Brussels trusts that Great Coalition will promote the reform of the Eurozone

Germany returns to the role of stability and leadership that the European Union gives it. Community institutions have experienced with concern the almost five months of uncertainty that have elapsed since the German federal elections. With a France eager to undertake reforms in Europe, Brussels waited for Berlin to clear its future to begin to undertake them. The European Commission is confident that this new era of the Grand Coalition “will allow the decision-making process to resume on the future of the eurozone.”

The European Commissioner of Economy, Pierre Moscovici, made clear on Wednesday his conviction that the pact basted between the German Chancellor, Angela Merkel, and the leader of the Social Democrats, Martin Schulz, lays the foundations for these advances. “It is good news for Europe that there is a stable, solid and pro-European government in Germany. It allows us to resume decision-making about the future of the eurozone, “Moscovici said at a press conference.

With that message, the head of Economy in the Commission admitted that the EU had parked the most important debates in recent months because of doubts about the political horizon in Germany. The agreement, still awaiting ratification by the social democratic militancy, “avoids a more delicate political period” in the community club, which is still recovering from policies that is only partially resolved. “When Paris, Berlin and Brussels are on the same path, it is easier to move forward,” argued the French commissioner. And as a social democrat, he appealed to the “responsibility” of the German socialist bases to support the government pact.

In the middle of the German parenthesis, the European Commission proposed an ambitious reform of the eurozone to shield the single currency against future crises. Although Berlin is reluctant to attempt to mutualize risks or create a specific budget for the eurozone, diplomatic and community sources in Brussels believe that the new German Executive will have to make a gesture. Especially when the Social Democrats, strong supporters of banishing austerity policies, will occupy relevant positions in the Government (including the Ministry of Finance).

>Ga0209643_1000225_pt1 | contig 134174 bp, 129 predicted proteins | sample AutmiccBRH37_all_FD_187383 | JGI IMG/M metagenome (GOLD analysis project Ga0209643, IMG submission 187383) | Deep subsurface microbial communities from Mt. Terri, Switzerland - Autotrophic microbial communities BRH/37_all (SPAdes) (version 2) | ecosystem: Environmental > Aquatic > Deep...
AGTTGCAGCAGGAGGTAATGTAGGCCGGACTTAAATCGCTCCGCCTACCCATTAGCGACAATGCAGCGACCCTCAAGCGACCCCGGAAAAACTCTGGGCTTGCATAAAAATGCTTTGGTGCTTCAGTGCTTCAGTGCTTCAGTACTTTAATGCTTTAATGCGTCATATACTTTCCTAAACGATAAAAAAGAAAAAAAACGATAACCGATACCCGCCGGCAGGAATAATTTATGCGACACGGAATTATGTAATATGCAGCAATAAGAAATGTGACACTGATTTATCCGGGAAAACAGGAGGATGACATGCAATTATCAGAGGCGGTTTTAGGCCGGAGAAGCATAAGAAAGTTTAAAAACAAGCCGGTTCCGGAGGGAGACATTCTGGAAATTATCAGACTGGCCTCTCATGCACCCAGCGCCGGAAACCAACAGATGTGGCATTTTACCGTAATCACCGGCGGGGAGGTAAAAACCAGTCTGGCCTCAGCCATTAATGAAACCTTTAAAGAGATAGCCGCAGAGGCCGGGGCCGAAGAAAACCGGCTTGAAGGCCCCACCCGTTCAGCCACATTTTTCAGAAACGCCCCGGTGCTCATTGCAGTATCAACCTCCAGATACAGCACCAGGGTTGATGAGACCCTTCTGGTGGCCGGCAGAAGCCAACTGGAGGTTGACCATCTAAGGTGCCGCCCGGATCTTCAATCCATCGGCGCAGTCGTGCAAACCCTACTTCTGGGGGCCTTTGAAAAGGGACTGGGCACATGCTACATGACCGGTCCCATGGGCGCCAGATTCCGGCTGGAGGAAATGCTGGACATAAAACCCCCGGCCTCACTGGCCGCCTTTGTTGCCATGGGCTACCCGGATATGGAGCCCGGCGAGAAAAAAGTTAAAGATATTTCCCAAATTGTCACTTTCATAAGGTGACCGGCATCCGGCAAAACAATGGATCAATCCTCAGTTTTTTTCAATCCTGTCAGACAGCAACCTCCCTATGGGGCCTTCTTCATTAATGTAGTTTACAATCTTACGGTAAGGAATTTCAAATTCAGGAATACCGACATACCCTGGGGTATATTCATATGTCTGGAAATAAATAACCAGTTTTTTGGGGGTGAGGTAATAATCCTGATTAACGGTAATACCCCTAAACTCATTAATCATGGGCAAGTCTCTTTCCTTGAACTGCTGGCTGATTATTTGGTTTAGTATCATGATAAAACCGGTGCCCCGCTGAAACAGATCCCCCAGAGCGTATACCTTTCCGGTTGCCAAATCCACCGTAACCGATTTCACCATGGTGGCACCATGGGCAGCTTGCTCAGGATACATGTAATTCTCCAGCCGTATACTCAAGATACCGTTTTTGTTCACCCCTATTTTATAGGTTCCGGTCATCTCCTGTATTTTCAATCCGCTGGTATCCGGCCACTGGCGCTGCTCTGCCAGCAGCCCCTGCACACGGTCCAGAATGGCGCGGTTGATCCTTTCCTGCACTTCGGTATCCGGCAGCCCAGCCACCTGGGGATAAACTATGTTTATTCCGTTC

“The initial position of Germany was based on the fact that with rules everything works; in France, there was the more political vision. Now those positions have moved towards greater convergence. We trust in the pro-European orientation of the coalition, “French sources stress. One of the first signs of this renewed Franco-German axis will be a joint plan to harmonize – not completely – the corporate tax in the EU. In his previous role as president of the European Parliament, Schulz identified the fiscal divergences, which drain billions of euros into the public coffers each year due to abusive tax competition, as a major deficiency that Brussels had to correct.

As proof that the EU is looking for fresh answers in Berlin to the main challenges, the president of the Commission, Jean-Claude Juncker, and the European Council representing the States, Donald Tusk, are coming to the German capital on Thursday. interview with Merkel. On the agenda is one of the great battles that will arise in Brussels in the coming months: the elaboration of community budgets after 2020, which will be born with an annual hole of 11,000 million euros for the loss of British contributions after the Brexit.

Despite the enthusiasm for the new Government, it is very likely that Berlin will offer an inflexible position on key issues. There will also be conflicting dossiers within the coalition itself. The leader of the European People’s Party in the European Parliament, the German Manfred Weber, outlines some priorities that may diverge from the Social Democrats. “The agreement in Berlin is a sign of stability for Germany and for Europe. More improvements, limits to migration and better defense. Now is the time to work! “He wrote on Twitter. Migration policy, very dependent on the push of Berlin, is another of the pending reforms in Europe.

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